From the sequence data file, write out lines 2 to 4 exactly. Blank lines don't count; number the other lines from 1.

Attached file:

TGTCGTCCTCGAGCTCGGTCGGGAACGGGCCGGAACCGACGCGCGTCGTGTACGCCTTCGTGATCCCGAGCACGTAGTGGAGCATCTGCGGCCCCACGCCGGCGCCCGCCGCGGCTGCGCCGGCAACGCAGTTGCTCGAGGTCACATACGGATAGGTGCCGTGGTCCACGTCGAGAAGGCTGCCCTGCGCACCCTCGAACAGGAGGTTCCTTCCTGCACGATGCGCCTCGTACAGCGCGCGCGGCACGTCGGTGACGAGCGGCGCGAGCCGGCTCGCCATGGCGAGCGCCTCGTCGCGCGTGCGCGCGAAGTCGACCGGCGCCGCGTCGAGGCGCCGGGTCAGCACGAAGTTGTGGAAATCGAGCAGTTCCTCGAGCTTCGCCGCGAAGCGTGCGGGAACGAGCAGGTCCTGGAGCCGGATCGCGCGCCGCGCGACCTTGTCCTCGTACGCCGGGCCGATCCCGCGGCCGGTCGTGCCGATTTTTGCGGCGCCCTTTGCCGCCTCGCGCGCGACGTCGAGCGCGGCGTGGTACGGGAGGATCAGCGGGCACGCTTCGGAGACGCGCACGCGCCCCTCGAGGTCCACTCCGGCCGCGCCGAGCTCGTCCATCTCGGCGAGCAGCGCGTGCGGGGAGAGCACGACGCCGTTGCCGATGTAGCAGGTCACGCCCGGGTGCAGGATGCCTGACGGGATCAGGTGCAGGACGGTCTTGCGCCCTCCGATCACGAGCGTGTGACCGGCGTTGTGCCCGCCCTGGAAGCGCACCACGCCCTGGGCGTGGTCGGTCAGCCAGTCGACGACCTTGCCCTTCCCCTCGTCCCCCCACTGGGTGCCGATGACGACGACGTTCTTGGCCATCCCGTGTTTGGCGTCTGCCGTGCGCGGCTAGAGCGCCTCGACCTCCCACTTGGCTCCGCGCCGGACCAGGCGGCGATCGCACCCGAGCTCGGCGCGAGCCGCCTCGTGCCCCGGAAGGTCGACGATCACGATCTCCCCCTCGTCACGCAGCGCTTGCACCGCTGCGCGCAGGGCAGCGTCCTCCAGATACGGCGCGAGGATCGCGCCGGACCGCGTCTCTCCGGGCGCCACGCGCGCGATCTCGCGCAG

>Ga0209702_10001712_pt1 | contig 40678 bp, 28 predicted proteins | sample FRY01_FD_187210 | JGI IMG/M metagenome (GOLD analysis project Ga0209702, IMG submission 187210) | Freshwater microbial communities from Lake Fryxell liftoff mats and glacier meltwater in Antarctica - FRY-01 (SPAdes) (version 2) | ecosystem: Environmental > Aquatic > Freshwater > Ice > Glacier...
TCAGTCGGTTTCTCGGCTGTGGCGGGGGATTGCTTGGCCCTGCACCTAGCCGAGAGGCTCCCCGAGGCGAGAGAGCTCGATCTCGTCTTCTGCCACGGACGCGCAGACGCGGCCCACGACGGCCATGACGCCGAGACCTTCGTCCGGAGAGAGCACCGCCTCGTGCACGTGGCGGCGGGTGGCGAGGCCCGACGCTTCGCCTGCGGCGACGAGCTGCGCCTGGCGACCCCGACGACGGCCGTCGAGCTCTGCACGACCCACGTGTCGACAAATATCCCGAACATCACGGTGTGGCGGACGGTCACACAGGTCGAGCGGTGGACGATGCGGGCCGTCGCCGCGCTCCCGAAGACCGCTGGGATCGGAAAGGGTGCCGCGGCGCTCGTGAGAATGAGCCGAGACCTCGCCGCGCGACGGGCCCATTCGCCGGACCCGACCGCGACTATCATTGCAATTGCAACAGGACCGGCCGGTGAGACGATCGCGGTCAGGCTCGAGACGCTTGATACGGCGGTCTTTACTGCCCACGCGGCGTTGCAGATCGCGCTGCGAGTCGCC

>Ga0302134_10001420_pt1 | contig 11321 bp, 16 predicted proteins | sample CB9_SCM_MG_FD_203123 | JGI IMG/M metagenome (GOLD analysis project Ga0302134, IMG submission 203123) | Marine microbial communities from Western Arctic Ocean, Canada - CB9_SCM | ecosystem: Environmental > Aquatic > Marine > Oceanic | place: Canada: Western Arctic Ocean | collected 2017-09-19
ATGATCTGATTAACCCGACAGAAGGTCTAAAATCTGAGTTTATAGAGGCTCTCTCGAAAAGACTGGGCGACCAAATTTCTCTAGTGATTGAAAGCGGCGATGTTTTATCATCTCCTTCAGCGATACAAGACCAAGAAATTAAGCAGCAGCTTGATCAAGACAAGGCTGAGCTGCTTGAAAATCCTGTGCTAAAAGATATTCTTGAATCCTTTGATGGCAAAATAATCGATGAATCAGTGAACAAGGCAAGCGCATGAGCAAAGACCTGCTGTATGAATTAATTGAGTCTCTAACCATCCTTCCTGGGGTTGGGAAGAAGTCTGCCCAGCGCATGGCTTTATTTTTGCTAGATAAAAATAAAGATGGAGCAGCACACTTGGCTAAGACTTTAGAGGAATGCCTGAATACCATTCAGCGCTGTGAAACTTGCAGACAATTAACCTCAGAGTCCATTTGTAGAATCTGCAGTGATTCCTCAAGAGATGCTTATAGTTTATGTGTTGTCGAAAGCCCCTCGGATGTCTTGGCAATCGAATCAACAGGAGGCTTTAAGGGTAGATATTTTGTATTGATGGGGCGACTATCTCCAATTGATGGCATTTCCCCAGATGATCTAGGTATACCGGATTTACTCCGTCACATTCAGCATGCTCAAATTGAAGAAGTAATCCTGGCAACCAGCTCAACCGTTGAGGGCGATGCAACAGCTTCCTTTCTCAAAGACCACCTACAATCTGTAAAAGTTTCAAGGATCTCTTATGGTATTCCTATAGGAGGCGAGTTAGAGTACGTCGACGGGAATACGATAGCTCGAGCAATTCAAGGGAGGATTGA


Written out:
>Ga0209702_10001712_pt1 | contig 40678 bp, 28 predicted proteins | sample FRY01_FD_187210 | JGI IMG/M metagenome (GOLD analysis project Ga0209702, IMG submission 187210) | Freshwater microbial communities from Lake Fryxell liftoff mats and glacier meltwater in Antarctica - FRY-01 (SPAdes) (version 2) | ecosystem: Environmental > Aquatic > Freshwater > Ice > Glacier...
TCAGTCGGTTTCTCGGCTGTGGCGGGGGATTGCTTGGCCCTGCACCTAGCCGAGAGGCTCCCCGAGGCGAGAGAGCTCGATCTCGTCTTCTGCCACGGACGCGCAGACGCGGCCCACGACGGCCATGACGCCGAGACCTTCGTCCGGAGAGAGCACCGCCTCGTGCACGTGGCGGCGGGTGGCGAGGCCCGACGCTTCGCCTGCGGCGACGAGCTGCGCCTGGCGACCCCGACGACGGCCGTCGAGCTCTGCACGACCCACGTGTCGACAAATATCCCGAACATCACGGTGTGGCGGACGGTCACACAGGTCGAGCGGTGGACGATGCGGGCCGTCGCCGCGCTCCCGAAGACCGCTGGGATCGGAAAGGGTGCCGCGGCGCTCGTGAGAATGAGCCGAGACCTCGCCGCGCGACGGGCCCATTCGCCGGACCCGACCGCGACTATCATTGCAATTGCAACAGGACCGGCCGGTGAGACGATCGCGGTCAGGCTCGAGACGCTTGATACGGCGGTCTTTACTGCCCACGCGGCGTTGCAGATCGCGCTGCGAGTCGCC

>Ga0302134_10001420_pt1 | contig 11321 bp, 16 predicted proteins | sample CB9_SCM_MG_FD_203123 | JGI IMG/M metagenome (GOLD analysis project Ga0302134, IMG submission 203123) | Marine microbial communities from Western Arctic Ocean, Canada - CB9_SCM | ecosystem: Environmental > Aquatic > Marine > Oceanic | place: Canada: Western Arctic Ocean | collected 2017-09-19